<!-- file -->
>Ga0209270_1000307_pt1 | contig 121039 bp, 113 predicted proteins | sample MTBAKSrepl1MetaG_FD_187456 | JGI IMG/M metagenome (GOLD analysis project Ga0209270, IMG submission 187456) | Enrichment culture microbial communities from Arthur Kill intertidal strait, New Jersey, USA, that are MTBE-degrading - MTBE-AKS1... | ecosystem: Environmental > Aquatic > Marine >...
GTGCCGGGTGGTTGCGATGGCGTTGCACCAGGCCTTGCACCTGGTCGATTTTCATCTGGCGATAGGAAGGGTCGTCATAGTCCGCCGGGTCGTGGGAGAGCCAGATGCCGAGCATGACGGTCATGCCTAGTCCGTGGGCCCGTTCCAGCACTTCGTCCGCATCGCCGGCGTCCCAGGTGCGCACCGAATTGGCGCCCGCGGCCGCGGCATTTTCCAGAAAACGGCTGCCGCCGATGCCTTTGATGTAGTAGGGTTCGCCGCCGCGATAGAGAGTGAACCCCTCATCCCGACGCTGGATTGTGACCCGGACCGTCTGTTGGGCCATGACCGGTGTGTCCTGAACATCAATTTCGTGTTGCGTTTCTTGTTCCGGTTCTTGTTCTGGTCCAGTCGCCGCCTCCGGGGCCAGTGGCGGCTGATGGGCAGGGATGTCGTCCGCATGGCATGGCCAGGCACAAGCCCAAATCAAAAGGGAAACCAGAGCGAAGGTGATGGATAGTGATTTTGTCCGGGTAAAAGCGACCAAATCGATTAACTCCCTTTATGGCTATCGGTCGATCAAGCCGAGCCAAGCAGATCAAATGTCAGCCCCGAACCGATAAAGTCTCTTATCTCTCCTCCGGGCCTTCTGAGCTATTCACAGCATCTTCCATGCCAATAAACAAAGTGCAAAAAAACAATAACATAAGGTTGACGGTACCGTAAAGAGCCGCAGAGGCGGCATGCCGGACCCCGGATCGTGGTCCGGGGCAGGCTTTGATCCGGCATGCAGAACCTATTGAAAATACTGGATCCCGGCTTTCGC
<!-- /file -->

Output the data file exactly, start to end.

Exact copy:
>Ga0209270_1000307_pt1 | contig 121039 bp, 113 predicted proteins | sample MTBAKSrepl1MetaG_FD_187456 | JGI IMG/M metagenome (GOLD analysis project Ga0209270, IMG submission 187456) | Enrichment culture microbial communities from Arthur Kill intertidal strait, New Jersey, USA, that are MTBE-degrading - MTBE-AKS1... | ecosystem: Environmental > Aquatic > Marine >...
GTGCCGGGTGGTTGCGATGGCGTTGCACCAGGCCTTGCACCTGGTCGATTTTCATCTGGCGATAGGAAGGGTCGTCATAGTCCGCCGGGTCGTGGGAGAGCCAGATGCCGAGCATGACGGTCATGCCTAGTCCGTGGGCCCGTTCCAGCACTTCGTCCGCATCGCCGGCGTCCCAGGTGCGCACCGAATTGGCGCCCGCGGCCGCGGCATTTTCCAGAAAACGGCTGCCGCCGATGCCTTTGATGTAGTAGGGTTCGCCGCCGCGATAGAGAGTGAACCCCTCATCCCGACGCTGGATTGTGACCCGGACCGTCTGTTGGGCCATGACCGGTGTGTCCTGAACATCAATTTCGTGTTGCGTTTCTTGTTCCGGTTCTTGTTCTGGTCCAGTCGCCGCCTCCGGGGCCAGTGGCGGCTGATGGGCAGGGATGTCGTCCGCATGGCATGGCCAGGCACAAGCCCAAATCAAAAGGGAAACCAGAGCGAAGGTGATGGATAGTGATTTTGTCCGGGTAAAAGCGACCAAATCGATTAACTCCCTTTATGGCTATCGGTCGATCAAGCCGAGCCAAGCAGATCAAATGTCAGCCCCGAACCGATAAAGTCTCTTATCTCTCCTCCGGGCCTTCTGAGCTATTCACAGCATCTTCCATGCCAATAAACAAAGTGCAAAAAAACAATAACATAAGGTTGACGGTACCGTAAAGAGCCGCAGAGGCGGCATGCCGGACCCCGGATCGTGGTCCGGGGCAGGCTTTGATCCGGCATGCAGAACCTATTGAAAATACTGGATCCCGGCTTTCGC